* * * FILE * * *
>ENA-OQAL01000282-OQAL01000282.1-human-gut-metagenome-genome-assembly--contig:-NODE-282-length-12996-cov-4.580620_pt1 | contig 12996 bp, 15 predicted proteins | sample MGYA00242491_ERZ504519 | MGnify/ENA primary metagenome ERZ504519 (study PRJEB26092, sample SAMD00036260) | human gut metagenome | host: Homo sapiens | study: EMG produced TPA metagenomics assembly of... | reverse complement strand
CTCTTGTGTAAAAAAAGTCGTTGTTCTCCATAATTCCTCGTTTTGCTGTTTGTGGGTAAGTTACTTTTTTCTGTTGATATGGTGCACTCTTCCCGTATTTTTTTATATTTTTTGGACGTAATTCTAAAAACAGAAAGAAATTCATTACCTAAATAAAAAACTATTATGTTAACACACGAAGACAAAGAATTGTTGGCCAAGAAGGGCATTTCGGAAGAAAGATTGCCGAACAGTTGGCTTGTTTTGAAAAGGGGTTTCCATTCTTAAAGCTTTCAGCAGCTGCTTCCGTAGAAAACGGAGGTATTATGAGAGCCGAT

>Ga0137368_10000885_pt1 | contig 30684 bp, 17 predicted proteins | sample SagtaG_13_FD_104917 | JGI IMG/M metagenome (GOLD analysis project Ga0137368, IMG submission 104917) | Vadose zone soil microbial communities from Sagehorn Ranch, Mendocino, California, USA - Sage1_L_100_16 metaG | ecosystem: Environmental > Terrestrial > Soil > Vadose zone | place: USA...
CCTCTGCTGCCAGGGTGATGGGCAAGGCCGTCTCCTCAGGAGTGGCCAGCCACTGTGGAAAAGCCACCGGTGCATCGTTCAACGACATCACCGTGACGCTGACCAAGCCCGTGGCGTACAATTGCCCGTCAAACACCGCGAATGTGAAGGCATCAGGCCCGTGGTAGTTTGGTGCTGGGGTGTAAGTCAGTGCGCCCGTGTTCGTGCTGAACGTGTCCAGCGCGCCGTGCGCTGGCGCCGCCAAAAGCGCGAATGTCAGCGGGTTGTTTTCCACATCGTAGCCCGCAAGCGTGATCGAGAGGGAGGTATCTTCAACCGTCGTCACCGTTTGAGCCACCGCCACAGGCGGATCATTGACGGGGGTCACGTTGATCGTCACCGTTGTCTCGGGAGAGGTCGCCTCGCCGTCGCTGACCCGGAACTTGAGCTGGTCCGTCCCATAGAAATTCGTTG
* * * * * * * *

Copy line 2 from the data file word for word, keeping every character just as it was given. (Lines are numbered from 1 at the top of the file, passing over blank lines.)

CTCTTGTGTAAAAAAAGTCGTTGTTCTCCATAATTCCTCGTTTTGCTGTTTGTGGGTAAGTTACTTTTTTCTGTTGATATGGTGCACTCTTCCCGTATTTTTTTATATTTTTTGGACGTAATTCTAAAAACAGAAAGAAATTCATTACCTAAATAAAAAACTATTATGTTAACACACGAAGACAAAGAATTGTTGGCCAAGAAGGGCATTTCGGAAGAAAGATTGCCGAACAGTTGGCTTGTTTTGAAAAGGGGTTTCCATTCTTAAAGCTTTCAGCAGCTGCTTCCGTAGAAAACGGAGGTATTATGAGAGCCGAT